His style of representational impressionism is often moody, and a dark mood at that. His brush strokes are just as significant to the composition as his subjects, as though they provide a dual narrative; to misuse a quote, ‘the medium is the message’. As Stephen puts it, his style is, in fact, an avoidance of style, “Once you start stylizing, you start to begin to develop a methodology of working, which, sometimes, you’ve forced upon the subject. I try to come to each painting fresh and let the painting dictate to me how it should be painted. My style is really elusive; overall, people say there is a consistency. I can’t see it.”
Stephen’s early work began in egg tempera, before progressing to watercolours, and, primarily, oils, his medium of choice for its expressive qualities; colours hiding, and blending, layer upon layer, a collage built in four dimension. Stephen provides a sense that, within his paintings , there is an entirely new colour previously undiscovered, and only visible through years of intensely dedicated study.
“The interplay between how something looks, and how it’s expressed is dynamic; that’s fascinating to me, and that’s why I like oil painting. I’m not moved to do sculpture or anything else. Oil paint has all the capabilities of that; exploring that area of fascination between the real and the abstract, that’s the fascination with representational art; it’s presenting a pictorial theme that is a little bit deeper. It’s a response that’s more psychological, more emotional, more spiritual, but these things are incorporated in the manner of the execution. I find that I love the expressive qualities of the way that some artists are able to conceal or incorporate gesture in with a subject, which also needs a high degree of definition. To me, it’s really important that I get certain things right; half the painting can be very abstract, but the parts that need to be defined have to be defined well.”
While his summers are spent gallivanting about the countryside, he spends his winters holed up in his Fredericton studio, largely dedicating his time to portraiture. In past years he’s done portraits of notable New Brunswickers, including Virgil Hammock, Elizabeth Parr-Johnston, as well as a particularly curious (and certainly NSFW) self-portrait titled ‘Self-Portrait In Leather Thong‘.
“I think portraits are the hardest thing. There are two people involved. It’s kind of a matrix, which is always changing, because you’re not passive. I tend to talk to my subjects, and I find that sometimes I wish I didn’t, because I’d much rather let them be. Sometimes they fall asleep. The dynamics are always evolving, and the longer you’re painting the more it comes into it, there’s an emotional thing. A portrait isn’t done in a minute; it takes a lot of time to pull off, and it’s different from painting a landscape or still life; those subjects are really static, but portraiture is pretty fascinating. It’s just so complex.”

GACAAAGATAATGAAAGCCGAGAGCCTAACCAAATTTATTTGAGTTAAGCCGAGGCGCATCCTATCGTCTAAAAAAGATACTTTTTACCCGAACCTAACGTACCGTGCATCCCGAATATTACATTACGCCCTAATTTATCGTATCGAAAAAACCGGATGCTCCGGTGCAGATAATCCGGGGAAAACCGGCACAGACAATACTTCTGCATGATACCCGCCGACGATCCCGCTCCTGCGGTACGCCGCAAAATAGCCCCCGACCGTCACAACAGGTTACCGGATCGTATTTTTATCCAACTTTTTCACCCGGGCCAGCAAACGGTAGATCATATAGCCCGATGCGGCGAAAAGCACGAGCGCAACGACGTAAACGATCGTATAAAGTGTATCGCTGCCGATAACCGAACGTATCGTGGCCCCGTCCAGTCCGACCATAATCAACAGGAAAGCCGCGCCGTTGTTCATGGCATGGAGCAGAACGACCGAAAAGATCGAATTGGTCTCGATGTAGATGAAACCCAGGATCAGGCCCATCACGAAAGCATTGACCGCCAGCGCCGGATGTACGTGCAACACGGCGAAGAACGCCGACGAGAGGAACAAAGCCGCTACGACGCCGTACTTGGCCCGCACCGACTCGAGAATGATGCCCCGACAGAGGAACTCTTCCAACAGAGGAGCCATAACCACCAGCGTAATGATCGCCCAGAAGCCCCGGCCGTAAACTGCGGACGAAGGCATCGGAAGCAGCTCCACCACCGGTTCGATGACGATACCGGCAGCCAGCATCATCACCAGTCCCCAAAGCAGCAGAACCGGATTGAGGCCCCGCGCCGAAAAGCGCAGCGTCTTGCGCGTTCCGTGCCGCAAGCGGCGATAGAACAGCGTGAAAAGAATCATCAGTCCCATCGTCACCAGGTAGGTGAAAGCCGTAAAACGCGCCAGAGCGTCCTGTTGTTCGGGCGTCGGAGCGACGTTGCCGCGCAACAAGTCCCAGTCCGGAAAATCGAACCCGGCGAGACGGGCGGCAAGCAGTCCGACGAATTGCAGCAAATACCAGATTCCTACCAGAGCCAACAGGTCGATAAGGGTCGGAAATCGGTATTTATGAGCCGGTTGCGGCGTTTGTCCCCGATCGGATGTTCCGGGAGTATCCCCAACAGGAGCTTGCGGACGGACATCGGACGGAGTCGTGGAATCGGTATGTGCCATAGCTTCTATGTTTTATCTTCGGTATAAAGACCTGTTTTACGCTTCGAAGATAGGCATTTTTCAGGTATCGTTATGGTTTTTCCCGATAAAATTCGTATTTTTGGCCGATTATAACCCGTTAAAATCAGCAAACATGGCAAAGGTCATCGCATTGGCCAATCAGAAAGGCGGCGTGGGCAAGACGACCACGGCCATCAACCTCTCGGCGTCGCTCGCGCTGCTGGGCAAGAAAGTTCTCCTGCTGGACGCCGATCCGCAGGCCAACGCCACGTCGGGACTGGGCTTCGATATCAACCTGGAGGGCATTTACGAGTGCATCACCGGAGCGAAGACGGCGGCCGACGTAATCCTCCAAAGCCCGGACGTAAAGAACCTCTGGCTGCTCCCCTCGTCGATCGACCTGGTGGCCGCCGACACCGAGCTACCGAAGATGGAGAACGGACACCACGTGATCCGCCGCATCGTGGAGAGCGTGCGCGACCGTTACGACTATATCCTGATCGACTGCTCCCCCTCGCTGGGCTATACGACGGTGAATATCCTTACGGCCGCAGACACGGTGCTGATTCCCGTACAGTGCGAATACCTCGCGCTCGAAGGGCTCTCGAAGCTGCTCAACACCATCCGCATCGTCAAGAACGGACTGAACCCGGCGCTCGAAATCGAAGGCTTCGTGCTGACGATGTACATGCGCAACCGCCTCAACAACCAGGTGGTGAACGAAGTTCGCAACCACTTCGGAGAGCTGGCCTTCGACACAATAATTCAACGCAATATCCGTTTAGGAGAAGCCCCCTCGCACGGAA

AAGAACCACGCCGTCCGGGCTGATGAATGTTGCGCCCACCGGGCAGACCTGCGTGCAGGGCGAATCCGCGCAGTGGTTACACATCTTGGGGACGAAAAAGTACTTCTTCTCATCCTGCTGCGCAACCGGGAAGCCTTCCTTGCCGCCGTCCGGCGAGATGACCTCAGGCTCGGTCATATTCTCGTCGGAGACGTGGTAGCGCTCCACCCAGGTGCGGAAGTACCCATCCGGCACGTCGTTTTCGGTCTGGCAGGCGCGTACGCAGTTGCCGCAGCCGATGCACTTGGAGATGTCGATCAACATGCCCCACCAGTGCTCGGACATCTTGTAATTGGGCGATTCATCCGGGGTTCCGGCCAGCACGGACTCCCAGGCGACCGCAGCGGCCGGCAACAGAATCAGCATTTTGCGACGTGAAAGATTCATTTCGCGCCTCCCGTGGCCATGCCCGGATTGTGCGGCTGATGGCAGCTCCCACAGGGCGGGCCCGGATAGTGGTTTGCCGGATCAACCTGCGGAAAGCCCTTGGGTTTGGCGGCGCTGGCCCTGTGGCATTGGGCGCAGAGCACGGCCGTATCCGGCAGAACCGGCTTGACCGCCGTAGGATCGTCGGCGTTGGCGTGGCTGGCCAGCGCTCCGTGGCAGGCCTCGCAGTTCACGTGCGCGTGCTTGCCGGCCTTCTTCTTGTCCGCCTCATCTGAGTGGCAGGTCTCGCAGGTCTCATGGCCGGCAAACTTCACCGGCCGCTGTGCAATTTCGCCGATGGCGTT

“I’d like to see people change their furniture to match the colour of my paintings, you know, ‘Okay, he’s done a blue one, we’re going have to get a blue couch and a rug’. It’s the other way around; I’m not painting to match someone’s furniture. This is the worst, as far as you can go in art.”
Stephen’s insight into the dynamics of artistry is profound; he conscientiously works on a multiplicity of levels. His painting is expressive, intriguing, and enjoyable to the casual observer, but there’s plenty lurking in the depths. “When I started, I could only paint barns, that’s all I could paint. That was the first thing that meant the most to me, on a romantic level, because the content of my work was based on my experiences with my family’s rural past. Those things were really exciting to me as a child, but as you get older you can accommodate more. I still think I’d have a hard time just painting a 7-11 store, but, I probably will, if I can do it well.”
Stephen has had three public showings in the last year, including the Reflective Gaze exhibit with William Forrestall at the Saint John Art Center from November 7th until December 23rd. He is currently working on his portraiture series throughout the winter months. To learn more, visit his website.
“I’ve painted my wife a number of times, and it’s not a problem painting her at all, but I still always am looking for an accurate description of her, truthfully. I don’t need to idealise her; she’s beautiful. Make sure you include that…”